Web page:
Edible Succulents

Succulents plant are becoming trend stories and social-media posts everyday.  They are becoming, a decorating staple in homes, restaurants, offices, and even dorm room decor. But did you know that a lot of common succulents can also be healthy and delicious additions to your dinner plate? Probably not the first thing that comes to mind when you see the succulent adorning your windowsill that you could add them to your meal! My family and I are expanding our taste buds by trying a few of my favorite succulents with our meals.  Here are a few succulents that can be garden decorations and can be nutritional.

Stonecrops:

These flowering succulents, also known as sedums, include up to 600 species of plants. Their leaves have a mild peppery, bitter flavor, and are a flavorful addition to salads. Be sure to eat them in moderation, however, because large quantities can cause stomach upset. Its bitterness can be mellowed out by sautéing. Red flowering sedum leaves, stems, and tubers are safe to eat raw in salads, but the yellow flowering sedums have a mild toxicity and need to be cooked. The health benefits of this yummy succulent can relieve coughs and lower blood pressure, and they can be applied to the skin to relieve burns, cuts, and eczema, although there isn’t any research yet to back these claims.

Sea Beans:

This succulent grows on salt marshes and sandy beaches. They are gaining popularity among gourmet chefs and popping up in more grocery stores. These “beans” can be eaten raw or pan-fried and have a flavor and texture similar to asparagus.  If you want a quick blanch can soft out the intense sea salt flavor. Sea Beans are high in protein, calcium, iron, and iodine.

Dragon Fruit:

These bright pink fruits are my favorite! It comes from a night-blooming cactus commonly known as the queen of the night. Despite their flashy appearance, their flavor is very mild and has a slightly sweet melon or kiwi flavor. Simply slice it open, scoop out the white pulp, and eat, or add it to smoothies and shakes. It’s low in calories and high in protein, fiber, vitamin C, iron, and calcium.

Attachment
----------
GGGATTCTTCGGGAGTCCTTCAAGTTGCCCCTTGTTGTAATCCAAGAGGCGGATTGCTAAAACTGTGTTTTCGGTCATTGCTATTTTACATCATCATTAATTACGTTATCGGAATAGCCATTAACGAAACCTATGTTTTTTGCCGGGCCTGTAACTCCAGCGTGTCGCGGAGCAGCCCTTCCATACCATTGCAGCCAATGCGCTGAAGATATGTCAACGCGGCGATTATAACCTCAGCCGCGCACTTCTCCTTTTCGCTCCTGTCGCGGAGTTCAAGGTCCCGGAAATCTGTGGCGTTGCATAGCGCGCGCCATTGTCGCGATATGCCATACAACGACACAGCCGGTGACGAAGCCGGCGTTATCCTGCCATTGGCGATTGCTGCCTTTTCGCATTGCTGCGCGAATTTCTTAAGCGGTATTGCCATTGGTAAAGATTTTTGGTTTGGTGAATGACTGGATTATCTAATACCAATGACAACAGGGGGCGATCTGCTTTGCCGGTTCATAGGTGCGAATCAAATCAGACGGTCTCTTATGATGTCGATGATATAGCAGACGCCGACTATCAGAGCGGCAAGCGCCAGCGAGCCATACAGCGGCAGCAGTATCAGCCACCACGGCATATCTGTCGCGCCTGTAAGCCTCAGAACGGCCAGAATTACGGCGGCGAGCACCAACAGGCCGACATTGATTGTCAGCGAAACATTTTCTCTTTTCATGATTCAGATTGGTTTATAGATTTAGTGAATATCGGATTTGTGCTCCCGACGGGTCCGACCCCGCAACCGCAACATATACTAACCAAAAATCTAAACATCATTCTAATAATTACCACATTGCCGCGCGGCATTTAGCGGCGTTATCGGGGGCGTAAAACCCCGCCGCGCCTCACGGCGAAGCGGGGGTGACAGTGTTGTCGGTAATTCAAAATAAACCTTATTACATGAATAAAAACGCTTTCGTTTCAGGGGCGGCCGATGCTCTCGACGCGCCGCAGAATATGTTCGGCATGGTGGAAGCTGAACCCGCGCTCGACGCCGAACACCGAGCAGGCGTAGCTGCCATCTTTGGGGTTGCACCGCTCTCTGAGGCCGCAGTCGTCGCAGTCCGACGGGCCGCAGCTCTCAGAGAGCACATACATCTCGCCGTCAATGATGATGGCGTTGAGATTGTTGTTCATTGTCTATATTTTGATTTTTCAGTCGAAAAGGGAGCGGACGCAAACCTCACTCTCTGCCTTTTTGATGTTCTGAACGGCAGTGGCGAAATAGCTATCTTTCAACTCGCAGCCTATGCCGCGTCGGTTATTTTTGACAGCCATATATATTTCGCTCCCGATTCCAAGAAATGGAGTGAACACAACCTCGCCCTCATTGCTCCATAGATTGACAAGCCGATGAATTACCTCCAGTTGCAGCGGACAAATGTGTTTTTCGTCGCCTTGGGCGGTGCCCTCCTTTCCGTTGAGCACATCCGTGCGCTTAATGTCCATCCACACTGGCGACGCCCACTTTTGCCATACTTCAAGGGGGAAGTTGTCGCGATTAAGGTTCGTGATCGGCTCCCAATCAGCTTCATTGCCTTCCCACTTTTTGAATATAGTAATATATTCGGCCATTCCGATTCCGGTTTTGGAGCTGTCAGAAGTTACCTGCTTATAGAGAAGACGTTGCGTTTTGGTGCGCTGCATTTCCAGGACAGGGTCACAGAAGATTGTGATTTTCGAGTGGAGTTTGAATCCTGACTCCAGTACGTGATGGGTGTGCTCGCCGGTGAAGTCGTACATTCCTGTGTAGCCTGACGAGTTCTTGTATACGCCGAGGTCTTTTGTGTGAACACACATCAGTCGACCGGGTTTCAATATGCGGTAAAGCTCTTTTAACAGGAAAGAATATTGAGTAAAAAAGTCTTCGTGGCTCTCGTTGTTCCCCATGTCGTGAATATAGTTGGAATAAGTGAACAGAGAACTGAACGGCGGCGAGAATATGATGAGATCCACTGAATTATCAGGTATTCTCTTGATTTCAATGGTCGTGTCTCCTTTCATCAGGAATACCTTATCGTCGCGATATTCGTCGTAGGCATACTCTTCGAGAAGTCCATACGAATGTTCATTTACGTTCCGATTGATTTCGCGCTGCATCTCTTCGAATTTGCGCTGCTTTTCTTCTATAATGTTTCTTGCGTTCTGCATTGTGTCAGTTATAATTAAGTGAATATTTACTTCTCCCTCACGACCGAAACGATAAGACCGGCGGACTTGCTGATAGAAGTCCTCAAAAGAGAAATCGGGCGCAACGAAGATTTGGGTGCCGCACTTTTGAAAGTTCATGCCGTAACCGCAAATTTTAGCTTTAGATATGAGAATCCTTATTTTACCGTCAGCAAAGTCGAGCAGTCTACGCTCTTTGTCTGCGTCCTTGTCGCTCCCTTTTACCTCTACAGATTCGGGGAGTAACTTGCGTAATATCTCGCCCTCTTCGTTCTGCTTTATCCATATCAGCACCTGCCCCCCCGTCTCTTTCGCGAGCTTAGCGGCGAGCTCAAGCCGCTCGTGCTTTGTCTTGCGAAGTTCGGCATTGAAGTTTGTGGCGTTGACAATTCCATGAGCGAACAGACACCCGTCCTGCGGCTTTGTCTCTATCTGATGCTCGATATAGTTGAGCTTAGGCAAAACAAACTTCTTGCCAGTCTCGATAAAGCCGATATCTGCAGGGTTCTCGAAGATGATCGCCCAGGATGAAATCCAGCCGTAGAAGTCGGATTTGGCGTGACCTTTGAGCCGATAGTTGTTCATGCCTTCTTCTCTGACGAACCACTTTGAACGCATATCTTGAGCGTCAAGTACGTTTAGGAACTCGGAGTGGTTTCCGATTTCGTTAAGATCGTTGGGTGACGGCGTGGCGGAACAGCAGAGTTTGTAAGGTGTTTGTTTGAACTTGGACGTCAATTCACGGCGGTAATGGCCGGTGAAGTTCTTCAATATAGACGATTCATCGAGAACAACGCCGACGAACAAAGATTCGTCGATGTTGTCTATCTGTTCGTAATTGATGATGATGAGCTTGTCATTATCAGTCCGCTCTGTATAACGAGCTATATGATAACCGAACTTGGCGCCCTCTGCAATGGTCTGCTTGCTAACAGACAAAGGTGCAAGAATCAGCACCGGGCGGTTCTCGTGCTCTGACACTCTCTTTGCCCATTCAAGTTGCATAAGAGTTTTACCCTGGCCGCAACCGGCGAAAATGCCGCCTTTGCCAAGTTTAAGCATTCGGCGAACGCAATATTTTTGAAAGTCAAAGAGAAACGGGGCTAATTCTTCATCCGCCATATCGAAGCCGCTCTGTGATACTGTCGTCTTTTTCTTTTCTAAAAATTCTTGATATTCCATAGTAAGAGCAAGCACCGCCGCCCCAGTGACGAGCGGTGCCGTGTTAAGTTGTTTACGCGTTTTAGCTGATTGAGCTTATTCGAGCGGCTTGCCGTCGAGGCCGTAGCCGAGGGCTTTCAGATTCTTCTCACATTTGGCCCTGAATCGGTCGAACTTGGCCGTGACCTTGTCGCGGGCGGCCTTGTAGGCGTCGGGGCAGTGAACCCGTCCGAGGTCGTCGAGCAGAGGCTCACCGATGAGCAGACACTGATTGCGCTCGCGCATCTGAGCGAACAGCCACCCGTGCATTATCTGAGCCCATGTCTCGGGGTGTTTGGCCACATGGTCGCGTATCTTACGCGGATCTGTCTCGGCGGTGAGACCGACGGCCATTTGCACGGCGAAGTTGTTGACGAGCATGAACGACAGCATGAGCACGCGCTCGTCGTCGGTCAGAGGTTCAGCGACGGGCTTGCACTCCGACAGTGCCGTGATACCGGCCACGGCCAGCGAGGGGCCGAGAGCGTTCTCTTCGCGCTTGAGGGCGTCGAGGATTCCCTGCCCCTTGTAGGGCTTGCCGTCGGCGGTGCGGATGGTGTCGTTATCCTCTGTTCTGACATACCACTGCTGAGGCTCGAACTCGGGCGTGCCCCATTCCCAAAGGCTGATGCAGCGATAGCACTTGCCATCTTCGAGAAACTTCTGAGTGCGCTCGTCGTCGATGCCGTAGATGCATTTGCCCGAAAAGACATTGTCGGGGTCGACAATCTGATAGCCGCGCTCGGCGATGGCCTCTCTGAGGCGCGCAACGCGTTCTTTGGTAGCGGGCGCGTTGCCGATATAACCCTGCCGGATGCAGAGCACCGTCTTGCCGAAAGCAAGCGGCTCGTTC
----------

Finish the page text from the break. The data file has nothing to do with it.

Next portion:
If you would like to try out the dragon fruit smoothie follow the instructions below:

(You can add any other type of berries along with the dragon fruit.)

  1. Add raspberries, dragon fruit, blackberries,  1/2 cup yogurt, chia seeds, lime,  to blender container. Add cup of milk, cover, and blend on high until smooth. Pause to scrape the sides of the container with a spatula as needed.
  2. Pour smoothie into a glass and top with additional chia seeds and berries if desired.

 

Aloe: This spiny succulent’s is known in treating burns, rashes, and minor cuts and scrapes, but its benefits extend much further. You can peel away the tough, bitter outer leaf and blend the translucent inner part into drinks and smoothies, chop it into salads, or poach slices in water to get rid of the slimy texture. Aloe includes high levels of antioxidants, vitamins B1, B2, B6, C, E, and folic acid. There’s also evidence that it can relieve constipation. However, large amounts can potentially be bad for your kidneys, so eat in moderation.

So next time you want to try a twist on a salad or smoothie try adding a clipping of  your succulent! Flymeawaycreations has several planters that work great for succulents. These cute planters can work great in the kitchen! You can check out the link below to find the different planters for your perfect succulent!

www.flymeawaycreations.com

 

 

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